Some good news:

A years-long project to develop a systematic way to clean the Great Pacific Garbage Patch finished an important test a couple of days ago. It removed a large amount of plastic. Like, so much that with about 15 additional copies of that test equipment, the entire patch could be cleaned in a few years.

@cancel Heck yeah!
Now for the microplastics in all the water everywhere...

@csepp yeah, that will also take a lot of work. But this should help at least a little with that, too.

@cancel @csepp there's bacteria evolving that break them down

there's just two problems: there's too much.
one of the metabolic products will be CO2, leading to *more* Ocean acidification

@cancel I'm not sure how to react to the fact that the "Great Pacific Garbage Patch" is a real thing.

@cancel So they solved a large environmental problem, by developing a new technology, and without addressing the underlying social causes?

I wonder how many times that will need to happen before activists stop saying it's impossible.

@faun It would be a humans rights violation to try to "solve" issues that lead to plastic pollution entering ocean. They are mostly from a few rivers in Asia that belong to non-Western countries which we can do nothing about, except invade. Or just clean it up.

@faun And yeah, I'm with you. The message of "cleaning it up is impossible, we have to just stop producing" is clearly not working. And the cleanup method has been shown shown to actually be doable in some of the most seemingly hopeless cases. CO2 recapture is actually doable, and seems like the only way out of the global warming mess. I've gone deaf to most of the degrowth/personal-shaming environmental activism.

@cancel Yeah, frequently asked (rhetorical, bitchy) question: "where are we going to get the energy to capture all that carbon??", answer: please look at what is happening in solar, iron-air batteries, and geothermal power, and maybe try to accelerate that instead of praying for republican boomers to start believing in climate change, also please stop shutting down nuclear plants.

@cancel There are no human rights laws against guilting people, or going on marches where you sing wishful slogans about an impossible vuluntary cultural shift. I think that's how they imagine they're going to do it.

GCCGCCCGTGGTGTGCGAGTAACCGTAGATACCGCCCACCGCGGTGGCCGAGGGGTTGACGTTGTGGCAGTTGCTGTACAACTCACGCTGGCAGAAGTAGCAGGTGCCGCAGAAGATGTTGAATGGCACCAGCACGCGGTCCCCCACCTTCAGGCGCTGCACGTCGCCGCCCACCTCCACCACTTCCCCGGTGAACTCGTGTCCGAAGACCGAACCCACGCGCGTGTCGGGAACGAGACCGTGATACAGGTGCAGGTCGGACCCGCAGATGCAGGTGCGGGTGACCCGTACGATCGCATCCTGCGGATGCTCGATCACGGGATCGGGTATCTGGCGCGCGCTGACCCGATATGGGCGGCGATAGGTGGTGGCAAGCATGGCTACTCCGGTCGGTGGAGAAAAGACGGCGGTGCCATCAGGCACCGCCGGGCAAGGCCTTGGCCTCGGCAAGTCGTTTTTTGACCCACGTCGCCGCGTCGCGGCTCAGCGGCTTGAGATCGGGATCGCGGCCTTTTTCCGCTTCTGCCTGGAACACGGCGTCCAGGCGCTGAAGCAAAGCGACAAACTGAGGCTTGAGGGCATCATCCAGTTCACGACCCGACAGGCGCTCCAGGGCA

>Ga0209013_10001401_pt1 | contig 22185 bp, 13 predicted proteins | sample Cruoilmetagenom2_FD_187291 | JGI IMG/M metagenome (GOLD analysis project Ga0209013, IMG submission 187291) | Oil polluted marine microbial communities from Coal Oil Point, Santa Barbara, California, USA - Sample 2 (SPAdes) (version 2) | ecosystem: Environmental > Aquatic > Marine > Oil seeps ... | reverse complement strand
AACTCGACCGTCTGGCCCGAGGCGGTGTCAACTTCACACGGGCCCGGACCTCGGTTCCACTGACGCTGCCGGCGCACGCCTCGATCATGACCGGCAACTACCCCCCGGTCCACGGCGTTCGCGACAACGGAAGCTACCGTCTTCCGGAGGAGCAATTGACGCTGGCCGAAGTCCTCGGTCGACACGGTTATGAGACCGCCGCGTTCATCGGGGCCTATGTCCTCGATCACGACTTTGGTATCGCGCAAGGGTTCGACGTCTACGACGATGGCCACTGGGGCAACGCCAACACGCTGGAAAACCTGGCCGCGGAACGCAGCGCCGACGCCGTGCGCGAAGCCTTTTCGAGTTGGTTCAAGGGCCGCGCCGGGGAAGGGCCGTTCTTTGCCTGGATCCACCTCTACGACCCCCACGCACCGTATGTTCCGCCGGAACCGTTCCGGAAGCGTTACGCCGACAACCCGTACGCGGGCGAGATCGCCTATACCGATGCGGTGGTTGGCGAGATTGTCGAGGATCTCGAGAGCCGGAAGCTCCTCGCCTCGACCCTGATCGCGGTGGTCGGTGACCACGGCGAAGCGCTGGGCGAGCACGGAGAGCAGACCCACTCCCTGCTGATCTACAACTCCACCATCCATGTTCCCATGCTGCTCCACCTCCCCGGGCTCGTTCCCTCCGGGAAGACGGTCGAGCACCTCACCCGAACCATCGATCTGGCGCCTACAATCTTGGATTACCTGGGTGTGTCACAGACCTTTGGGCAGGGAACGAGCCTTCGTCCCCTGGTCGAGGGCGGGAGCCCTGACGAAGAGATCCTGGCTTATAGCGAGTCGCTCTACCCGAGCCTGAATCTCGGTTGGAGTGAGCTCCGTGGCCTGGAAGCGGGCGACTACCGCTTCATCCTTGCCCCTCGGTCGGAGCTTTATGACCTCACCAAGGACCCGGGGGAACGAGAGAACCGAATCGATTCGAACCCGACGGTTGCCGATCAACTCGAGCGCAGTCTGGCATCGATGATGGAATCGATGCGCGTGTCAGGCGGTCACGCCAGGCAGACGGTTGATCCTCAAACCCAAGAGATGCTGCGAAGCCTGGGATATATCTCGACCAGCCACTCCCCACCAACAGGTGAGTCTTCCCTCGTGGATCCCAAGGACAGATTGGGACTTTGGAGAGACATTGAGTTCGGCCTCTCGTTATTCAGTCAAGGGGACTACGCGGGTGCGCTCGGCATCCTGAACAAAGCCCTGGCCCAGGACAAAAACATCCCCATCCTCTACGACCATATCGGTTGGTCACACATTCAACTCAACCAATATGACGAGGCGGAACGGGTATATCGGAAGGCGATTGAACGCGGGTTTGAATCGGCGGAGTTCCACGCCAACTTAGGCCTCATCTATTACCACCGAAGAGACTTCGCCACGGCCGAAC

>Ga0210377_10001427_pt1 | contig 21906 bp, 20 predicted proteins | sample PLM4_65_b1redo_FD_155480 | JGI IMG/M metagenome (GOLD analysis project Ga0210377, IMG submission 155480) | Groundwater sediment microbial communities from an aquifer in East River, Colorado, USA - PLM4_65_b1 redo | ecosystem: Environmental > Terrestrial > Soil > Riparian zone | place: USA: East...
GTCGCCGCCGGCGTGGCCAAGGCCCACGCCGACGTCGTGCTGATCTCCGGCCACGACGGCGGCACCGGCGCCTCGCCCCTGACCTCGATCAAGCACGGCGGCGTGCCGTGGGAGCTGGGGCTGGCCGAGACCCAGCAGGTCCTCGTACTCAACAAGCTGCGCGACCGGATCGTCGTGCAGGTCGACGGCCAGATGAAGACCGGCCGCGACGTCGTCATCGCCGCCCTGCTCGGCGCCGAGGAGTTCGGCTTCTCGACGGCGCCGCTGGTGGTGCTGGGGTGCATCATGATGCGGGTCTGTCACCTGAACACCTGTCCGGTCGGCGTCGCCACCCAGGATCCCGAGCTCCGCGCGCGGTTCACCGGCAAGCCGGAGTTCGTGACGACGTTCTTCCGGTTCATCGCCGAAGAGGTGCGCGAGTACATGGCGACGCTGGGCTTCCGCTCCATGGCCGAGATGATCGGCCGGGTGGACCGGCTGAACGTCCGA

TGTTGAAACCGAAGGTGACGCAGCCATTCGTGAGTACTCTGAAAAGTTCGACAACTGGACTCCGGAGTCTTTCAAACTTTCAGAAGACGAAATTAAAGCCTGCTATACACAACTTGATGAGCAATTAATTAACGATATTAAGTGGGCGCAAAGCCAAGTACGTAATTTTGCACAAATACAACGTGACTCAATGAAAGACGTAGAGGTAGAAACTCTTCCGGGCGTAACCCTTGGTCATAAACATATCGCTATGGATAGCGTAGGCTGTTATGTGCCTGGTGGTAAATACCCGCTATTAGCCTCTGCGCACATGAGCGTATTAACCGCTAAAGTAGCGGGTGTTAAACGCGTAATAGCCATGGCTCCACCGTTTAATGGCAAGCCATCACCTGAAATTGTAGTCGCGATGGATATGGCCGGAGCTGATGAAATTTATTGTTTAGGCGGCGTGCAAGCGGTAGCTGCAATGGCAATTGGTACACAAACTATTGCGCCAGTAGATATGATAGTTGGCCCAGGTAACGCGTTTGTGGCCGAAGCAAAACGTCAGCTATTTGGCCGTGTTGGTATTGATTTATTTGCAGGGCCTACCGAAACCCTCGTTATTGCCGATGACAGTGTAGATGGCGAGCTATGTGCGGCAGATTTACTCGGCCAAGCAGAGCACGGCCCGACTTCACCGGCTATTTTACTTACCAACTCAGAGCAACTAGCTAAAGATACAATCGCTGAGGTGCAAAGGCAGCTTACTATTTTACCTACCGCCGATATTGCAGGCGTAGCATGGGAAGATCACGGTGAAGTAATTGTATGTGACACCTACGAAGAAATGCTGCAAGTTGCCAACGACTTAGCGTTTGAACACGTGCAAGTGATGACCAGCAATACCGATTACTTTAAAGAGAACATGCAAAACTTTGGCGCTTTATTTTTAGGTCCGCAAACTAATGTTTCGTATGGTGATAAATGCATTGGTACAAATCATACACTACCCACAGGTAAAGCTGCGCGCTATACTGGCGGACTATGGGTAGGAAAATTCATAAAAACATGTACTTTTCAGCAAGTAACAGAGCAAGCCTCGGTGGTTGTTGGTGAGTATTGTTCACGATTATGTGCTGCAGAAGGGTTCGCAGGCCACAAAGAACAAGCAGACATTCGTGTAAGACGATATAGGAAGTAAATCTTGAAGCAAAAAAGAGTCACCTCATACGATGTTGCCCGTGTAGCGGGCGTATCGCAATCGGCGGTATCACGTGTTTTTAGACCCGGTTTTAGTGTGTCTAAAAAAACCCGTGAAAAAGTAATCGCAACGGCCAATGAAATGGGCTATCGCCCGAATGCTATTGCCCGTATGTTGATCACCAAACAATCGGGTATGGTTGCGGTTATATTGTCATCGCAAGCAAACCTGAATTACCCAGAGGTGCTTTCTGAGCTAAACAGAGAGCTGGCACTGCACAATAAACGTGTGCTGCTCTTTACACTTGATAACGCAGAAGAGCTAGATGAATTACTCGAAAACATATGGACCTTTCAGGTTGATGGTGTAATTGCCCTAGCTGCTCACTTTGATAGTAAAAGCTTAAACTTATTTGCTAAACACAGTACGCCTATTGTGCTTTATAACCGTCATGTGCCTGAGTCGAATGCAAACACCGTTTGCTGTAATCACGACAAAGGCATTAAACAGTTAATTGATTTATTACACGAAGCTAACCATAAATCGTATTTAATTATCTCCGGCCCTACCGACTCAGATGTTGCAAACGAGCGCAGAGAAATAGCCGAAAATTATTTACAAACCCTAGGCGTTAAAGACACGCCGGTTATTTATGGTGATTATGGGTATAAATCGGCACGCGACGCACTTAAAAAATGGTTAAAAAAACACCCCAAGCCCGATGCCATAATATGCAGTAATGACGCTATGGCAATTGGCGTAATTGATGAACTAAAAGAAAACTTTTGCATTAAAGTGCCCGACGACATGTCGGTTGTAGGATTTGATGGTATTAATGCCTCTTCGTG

@faun @cancel i guess you're kinda right. I tend to be on the degrowth side of the argument, but clearly, we're gonna need these technologies as well. Carbon capture and ocean cleaning are mathematically necessary at this point.

@categorille @faun @cancel

1. Carbon capture still expends energy to solve a problem mainly caused by overconsumption or inefficient consumption. It works best directly at the source which means lobbying against fossil oil interests to enact it at scale.

2. Pacific garbage patch material from southeast asia comes from recycling contracts with western countries. Talking about "invading" even hypothetically is racist deflection. Production is the problem.

@6EQUJ5 @faun @cancel i agree that the source of the problem, which is politico-economical, needs to be addressed directly regardless of whether or not these technologies are available. i also agree about your second point. i just mean that we can consider using these technologies to clean up our mess after we've started addressing the underlying issues.

clearly the priority should be on the underlying issues, tho.

@categorille @6EQUJ5 @cancel I'm finding the concept of "the root cause" to be less useful than I once thought it was. People are generally diliriously arbitrary in how they pick causes.

The most *important* cause, the cause we should assign blame to, is just whichever cause turns out to be the most feasible to overturn, and that's only identifiable as the dual of whatever the most potent methods of overturning turn out to be, which is not obvious to anyone, those methods might not exist yet.

@categorille @faun @cancel


^ Note specifically China reducing its contribution to the Pacific Gyre by *banning imports* of plastic trash, and the massive stats for US exports.

^ Carbon capture efficiencies are inflated to maintain trust in fossil fuel infrastructure. Why power carbon capture with solar when you can just power the world with solar and remove the middleman?

@6EQUJ5 @categorille @faun

1. Incorrect. China has stopped accepting plastic already back in 2017, this and the amount of plastic entering the sea from America hasn't gone up. America disposes of its plastic properly. Source:

2. The information you linked to about carbon capture is outdated speculation at best, incorrect and lying at worse. Mark Z. Jacobson (guy who ran your study) is also a nut, do not trust him:

@6EQUJ5 @categorille @faun "Disposes of its plastic properly" in this case meaning it's going into landfill. Which is not great. It would be better to not produce it in the first place, as most of it is unnecessary. But at least it's not going into the ocean, uncontrolled.

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